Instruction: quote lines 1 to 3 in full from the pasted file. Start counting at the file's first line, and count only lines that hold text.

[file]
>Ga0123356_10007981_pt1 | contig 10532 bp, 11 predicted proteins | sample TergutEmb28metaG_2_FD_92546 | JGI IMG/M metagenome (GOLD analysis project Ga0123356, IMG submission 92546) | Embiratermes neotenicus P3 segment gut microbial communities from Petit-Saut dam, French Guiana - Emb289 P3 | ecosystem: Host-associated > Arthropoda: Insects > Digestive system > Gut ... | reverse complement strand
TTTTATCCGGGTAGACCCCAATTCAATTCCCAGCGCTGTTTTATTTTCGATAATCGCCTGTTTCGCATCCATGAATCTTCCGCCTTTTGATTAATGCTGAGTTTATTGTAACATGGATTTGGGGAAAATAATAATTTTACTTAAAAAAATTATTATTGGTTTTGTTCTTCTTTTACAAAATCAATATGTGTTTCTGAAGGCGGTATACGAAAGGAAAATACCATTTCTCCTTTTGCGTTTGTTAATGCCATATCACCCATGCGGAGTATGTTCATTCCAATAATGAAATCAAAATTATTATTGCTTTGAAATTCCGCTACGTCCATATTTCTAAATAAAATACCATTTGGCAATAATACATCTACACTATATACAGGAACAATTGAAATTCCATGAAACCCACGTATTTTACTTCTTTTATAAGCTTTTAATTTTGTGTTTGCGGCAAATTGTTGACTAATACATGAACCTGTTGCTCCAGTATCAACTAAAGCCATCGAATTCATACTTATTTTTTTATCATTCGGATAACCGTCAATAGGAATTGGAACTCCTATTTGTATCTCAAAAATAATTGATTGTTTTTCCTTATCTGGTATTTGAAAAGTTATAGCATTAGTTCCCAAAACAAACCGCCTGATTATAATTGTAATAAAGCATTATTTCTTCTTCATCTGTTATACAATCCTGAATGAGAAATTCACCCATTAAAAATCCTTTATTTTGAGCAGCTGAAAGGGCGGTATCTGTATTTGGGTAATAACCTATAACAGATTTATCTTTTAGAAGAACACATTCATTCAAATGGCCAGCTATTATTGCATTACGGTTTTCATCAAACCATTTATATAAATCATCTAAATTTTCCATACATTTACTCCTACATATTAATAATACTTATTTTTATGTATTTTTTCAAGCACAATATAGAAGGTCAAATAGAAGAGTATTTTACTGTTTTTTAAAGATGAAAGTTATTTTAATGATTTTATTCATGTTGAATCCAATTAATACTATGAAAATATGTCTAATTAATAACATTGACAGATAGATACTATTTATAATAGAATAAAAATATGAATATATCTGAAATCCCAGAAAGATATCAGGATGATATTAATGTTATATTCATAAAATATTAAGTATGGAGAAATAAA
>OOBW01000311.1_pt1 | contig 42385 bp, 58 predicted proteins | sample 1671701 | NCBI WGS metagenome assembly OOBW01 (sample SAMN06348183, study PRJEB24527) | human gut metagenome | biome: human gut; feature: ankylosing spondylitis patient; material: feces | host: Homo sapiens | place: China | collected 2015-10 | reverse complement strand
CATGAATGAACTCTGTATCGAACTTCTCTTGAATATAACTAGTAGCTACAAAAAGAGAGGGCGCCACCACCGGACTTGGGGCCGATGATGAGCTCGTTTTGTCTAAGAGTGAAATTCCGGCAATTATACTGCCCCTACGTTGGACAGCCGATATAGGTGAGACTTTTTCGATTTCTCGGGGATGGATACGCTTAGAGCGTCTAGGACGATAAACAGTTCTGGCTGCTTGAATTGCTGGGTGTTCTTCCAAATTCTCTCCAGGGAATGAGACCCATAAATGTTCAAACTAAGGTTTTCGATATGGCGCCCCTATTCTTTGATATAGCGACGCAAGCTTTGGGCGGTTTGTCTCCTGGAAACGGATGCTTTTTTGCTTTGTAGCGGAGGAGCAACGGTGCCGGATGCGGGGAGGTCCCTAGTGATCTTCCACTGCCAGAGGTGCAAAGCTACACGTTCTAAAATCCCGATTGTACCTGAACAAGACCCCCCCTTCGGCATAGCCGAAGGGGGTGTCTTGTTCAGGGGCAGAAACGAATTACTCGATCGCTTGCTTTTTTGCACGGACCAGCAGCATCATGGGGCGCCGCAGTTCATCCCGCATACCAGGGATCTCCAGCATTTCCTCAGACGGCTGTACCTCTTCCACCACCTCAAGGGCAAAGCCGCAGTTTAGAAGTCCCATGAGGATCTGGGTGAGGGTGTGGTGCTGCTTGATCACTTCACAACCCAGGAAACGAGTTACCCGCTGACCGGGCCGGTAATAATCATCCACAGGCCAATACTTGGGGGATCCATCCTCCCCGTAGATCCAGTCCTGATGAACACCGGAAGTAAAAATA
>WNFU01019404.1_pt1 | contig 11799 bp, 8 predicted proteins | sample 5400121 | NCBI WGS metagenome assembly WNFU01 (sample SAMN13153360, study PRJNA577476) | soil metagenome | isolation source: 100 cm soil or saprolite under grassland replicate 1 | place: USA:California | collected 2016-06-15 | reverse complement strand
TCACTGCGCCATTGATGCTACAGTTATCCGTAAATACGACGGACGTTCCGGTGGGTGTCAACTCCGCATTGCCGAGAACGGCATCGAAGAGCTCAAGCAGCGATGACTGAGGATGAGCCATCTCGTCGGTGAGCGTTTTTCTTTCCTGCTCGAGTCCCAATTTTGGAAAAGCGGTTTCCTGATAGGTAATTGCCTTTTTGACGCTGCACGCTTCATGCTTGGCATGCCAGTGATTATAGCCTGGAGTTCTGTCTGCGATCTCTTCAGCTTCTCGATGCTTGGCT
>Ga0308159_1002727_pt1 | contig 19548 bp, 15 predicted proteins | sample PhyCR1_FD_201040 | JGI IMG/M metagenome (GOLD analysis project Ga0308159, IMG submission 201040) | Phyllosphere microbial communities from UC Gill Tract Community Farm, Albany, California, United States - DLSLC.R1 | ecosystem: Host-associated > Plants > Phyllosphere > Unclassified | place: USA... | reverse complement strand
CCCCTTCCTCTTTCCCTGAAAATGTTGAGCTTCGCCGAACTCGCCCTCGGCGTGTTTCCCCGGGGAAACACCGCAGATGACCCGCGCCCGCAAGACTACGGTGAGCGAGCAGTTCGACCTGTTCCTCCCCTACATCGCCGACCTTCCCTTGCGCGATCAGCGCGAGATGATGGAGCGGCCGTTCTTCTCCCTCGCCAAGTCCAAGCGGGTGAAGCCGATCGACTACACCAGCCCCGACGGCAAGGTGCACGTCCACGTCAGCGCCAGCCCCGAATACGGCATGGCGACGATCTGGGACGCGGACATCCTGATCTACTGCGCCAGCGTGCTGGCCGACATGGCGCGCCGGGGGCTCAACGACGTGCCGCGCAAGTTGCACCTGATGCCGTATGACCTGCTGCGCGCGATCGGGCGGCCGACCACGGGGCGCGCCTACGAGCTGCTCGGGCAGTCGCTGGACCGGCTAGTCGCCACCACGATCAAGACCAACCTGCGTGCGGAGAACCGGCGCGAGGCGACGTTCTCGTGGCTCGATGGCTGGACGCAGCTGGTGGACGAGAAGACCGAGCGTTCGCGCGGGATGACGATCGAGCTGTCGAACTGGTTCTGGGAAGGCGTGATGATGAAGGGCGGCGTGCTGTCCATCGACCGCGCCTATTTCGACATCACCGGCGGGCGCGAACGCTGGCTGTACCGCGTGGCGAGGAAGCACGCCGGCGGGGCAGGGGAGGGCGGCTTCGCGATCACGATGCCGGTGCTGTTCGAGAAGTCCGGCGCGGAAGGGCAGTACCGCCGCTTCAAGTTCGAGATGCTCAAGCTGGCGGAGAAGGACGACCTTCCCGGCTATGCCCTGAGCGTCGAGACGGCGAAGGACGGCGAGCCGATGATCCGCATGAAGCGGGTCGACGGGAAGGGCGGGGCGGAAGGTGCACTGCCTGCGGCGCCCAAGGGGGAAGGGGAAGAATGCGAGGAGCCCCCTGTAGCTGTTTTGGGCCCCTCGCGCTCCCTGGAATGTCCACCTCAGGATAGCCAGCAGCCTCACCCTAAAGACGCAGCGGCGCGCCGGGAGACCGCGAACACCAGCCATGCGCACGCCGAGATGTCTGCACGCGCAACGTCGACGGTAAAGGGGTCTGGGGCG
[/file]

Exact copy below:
>Ga0123356_10007981_pt1 | contig 10532 bp, 11 predicted proteins | sample TergutEmb28metaG_2_FD_92546 | JGI IMG/M metagenome (GOLD analysis project Ga0123356, IMG submission 92546) | Embiratermes neotenicus P3 segment gut microbial communities from Petit-Saut dam, French Guiana - Emb289 P3 | ecosystem: Host-associated > Arthropoda: Insects > Digestive system > Gut ... | reverse complement strand
TTTTATCCGGGTAGACCCCAATTCAATTCCCAGCGCTGTTTTATTTTCGATAATCGCCTGTTTCGCATCCATGAATCTTCCGCCTTTTGATTAATGCTGAGTTTATTGTAACATGGATTTGGGGAAAATAATAATTTTACTTAAAAAAATTATTATTGGTTTTGTTCTTCTTTTACAAAATCAATATGTGTTTCTGAAGGCGGTATACGAAAGGAAAATACCATTTCTCCTTTTGCGTTTGTTAATGCCATATCACCCATGCGGAGTATGTTCATTCCAATAATGAAATCAAAATTATTATTGCTTTGAAATTCCGCTACGTCCATATTTCTAAATAAAATACCATTTGGCAATAATACATCTACACTATATACAGGAACAATTGAAATTCCATGAAACCCACGTATTTTACTTCTTTTATAAGCTTTTAATTTTGTGTTTGCGGCAAATTGTTGACTAATACATGAACCTGTTGCTCCAGTATCAACTAAAGCCATCGAATTCATACTTATTTTTTTATCATTCGGATAACCGTCAATAGGAATTGGAACTCCTATTTGTATCTCAAAAATAATTGATTGTTTTTCCTTATCTGGTATTTGAAAAGTTATAGCATTAGTTCCCAAAACAAACCGCCTGATTATAATTGTAATAAAGCATTATTTCTTCTTCATCTGTTATACAATCCTGAATGAGAAATTCACCCATTAAAAATCCTTTATTTTGAGCAGCTGAAAGGGCGGTATCTGTATTTGGGTAATAACCTATAACAGATTTATCTTTTAGAAGAACACATTCATTCAAATGGCCAGCTATTATTGCATTACGGTTTTCATCAAACCATTTATATAAATCATCTAAATTTTCCATACATTTACTCCTACATATTAATAATACTTATTTTTATGTATTTTTTCAAGCACAATATAGAAGGTCAAATAGAAGAGTATTTTACTGTTTTTTAAAGATGAAAGTTATTTTAATGATTTTATTCATGTTGAATCCAATTAATACTATGAAAATATGTCTAATTAATAACATTGACAGATAGATACTATTTATAATAGAATAAAAATATGAATATATCTGAAATCCCAGAAAGATATCAGGATGATATTAATGTTATATTCATAAAATATTAAGTATGGAGAAATAAA
>OOBW01000311.1_pt1 | contig 42385 bp, 58 predicted proteins | sample 1671701 | NCBI WGS metagenome assembly OOBW01 (sample SAMN06348183, study PRJEB24527) | human gut metagenome | biome: human gut; feature: ankylosing spondylitis patient; material: feces | host: Homo sapiens | place: China | collected 2015-10 | reverse complement strand